Plot: The depletion of the ozone layer has become quite a concern, especially for those in higher altitudes. Nature guide Steve Buckner (Christopher George) is taking a troupe of campers on a two week excursion, most of whom aren’t experienced in the ways of the great outdoors. The group reaches the first campsite with minimal trouble, but once night comes, so does danger. As the campers sleep, a wolf runs into the site and attacks a woman, leaving her covered in blood. The next day, she and her husband head for a ranger station, while Buckner and the others push on. All the while, the group notices that the animals are acting strangely. When it becomes clear that the animals have gone on the offensive, the campers are forced into a life and death struggle. When the group splinters and heads in two different directions, both camps are under constant assault. With all of nature on the attack, can anyone survive this horrific scenario?

Entertainment Value: This is just a wildly entertaining movie, one that holds up well and is filled with memorable moments. The story is simple, as all of the animals (and some people) have turned aggressive because of ozone depletion. The movie might not have the scientific data right, but its heart is in the right place and regardless, it makes for a wild, always fun ride. The cast is rock solid across the board, but Leslie Nielsen stands out in a great performance. He just comes unhinged in Day of the Animals, rattling off nicknames, being a racist, murdering a man, trying to rape a woman, and yes, Leslie Nielsen goes toe to toe with a bear. His performance alone is reason enough to pick up this movie, but the rest of the cast is up to the task as well. The pace is perfect, the tension is there, and the animal attacks are so much fun. Day of the Animals is just an awesome movie, anyone into the horror genre or memorable films should check it out.

No naked chicks in this one. The violence is ever present however, with all of nature’s beasts on the offensive. Not satisfied with one or two kinds of animals, this movie rallies countless animals to hunt down the humans. You will see mountain lions, dogs, rats, snakes, bears, and assorted birds, including a real asshole of a hawk. I think the scene with Leslie Nielsen and the bear tops the rest, but the scene with the local lawman being mauled by rats was pretty awesome too. The blood level is moderate, with no hyper graphic gore on showcase. Even so, the animal attacks are so much fun, you won’t miss the gore much. Leslie Nielsen is a walking quote machine in this one, hotshot. He has a plethora of great lines and Ruth Roman has a fair amount as well, but Neilsen steals the show. A wild narrative, an unhinged performance from Nielsen, and non stop animal mayhem? Yeah, Day of the Animals is pretty insane.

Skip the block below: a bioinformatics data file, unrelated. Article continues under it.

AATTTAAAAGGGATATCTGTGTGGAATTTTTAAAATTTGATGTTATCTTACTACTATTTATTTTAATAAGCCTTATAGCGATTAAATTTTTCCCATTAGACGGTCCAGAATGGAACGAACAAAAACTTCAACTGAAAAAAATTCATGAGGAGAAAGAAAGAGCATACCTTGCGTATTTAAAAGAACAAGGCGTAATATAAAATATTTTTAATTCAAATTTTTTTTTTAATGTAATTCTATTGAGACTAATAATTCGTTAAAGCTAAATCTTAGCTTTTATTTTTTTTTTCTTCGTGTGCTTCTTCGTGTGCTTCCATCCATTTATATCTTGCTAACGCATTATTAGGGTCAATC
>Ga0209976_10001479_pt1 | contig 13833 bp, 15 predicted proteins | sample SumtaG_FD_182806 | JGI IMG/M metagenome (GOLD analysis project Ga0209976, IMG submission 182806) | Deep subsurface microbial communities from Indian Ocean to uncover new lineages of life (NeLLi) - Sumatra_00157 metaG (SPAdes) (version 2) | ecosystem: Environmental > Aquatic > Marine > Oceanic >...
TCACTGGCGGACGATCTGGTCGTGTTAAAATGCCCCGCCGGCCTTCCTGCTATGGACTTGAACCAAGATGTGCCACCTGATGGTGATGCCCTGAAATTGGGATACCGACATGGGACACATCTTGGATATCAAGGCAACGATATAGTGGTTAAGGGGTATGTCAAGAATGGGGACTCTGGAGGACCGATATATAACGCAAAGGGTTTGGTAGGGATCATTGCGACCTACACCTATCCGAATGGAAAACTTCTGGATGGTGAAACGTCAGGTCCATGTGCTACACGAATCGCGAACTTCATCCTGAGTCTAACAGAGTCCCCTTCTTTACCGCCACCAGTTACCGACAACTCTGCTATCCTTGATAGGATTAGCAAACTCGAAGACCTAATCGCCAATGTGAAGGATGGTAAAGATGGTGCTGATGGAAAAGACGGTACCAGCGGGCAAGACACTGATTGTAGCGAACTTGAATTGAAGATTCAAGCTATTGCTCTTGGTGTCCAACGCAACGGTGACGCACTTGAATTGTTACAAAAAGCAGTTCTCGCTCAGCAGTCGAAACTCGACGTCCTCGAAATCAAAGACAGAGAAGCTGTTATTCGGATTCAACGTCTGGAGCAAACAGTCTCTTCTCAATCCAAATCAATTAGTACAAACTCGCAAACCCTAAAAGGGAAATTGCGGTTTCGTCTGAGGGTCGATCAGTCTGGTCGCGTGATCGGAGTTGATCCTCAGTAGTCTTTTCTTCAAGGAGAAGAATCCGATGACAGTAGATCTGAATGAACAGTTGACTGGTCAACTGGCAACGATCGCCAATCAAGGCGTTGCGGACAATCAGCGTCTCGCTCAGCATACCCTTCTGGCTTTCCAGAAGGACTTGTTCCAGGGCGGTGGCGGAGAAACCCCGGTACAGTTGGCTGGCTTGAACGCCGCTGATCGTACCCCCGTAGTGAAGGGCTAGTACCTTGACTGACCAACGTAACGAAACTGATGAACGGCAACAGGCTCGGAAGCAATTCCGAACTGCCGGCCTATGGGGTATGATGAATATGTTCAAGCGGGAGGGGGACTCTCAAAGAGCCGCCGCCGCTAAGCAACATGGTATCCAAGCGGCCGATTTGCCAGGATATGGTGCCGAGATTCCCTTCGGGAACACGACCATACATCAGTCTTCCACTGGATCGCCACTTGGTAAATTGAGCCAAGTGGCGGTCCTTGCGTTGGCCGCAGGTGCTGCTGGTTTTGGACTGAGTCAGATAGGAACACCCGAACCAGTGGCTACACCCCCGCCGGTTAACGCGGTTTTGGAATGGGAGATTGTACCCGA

Nudity: 0/10

Blood: 4/10

Dialogue: 5/10

Overall Insanity: 8/10

The Disc: Severin Films has revisited this wild ass movie with a new 2k scan of the original interpositive, which looks terrific. The print looks clean and allows the visuals to be sharp and detailed, while colors are warm and contrast is accurate here. This is a welcome improvement over previous versions, some of which looked more than solid, so that is a credit to Severin’s work here. Two audio commentaries are included, one with Susan Day George and Joe Cedar, the second with author Lee Gambin, so we have both first hand accounts and critical reaction tracks. You can also listen to Lynda Day George, stars Bobby Porter and Andrew Stevens, and animal wrangler Monty Cox in interviews, while author Stephen Thrower discusses the distributor’s career. The disc also includes an archival behind the scenes piece, alternate opening sequence, radio & tv spots, and the film’s trailer.

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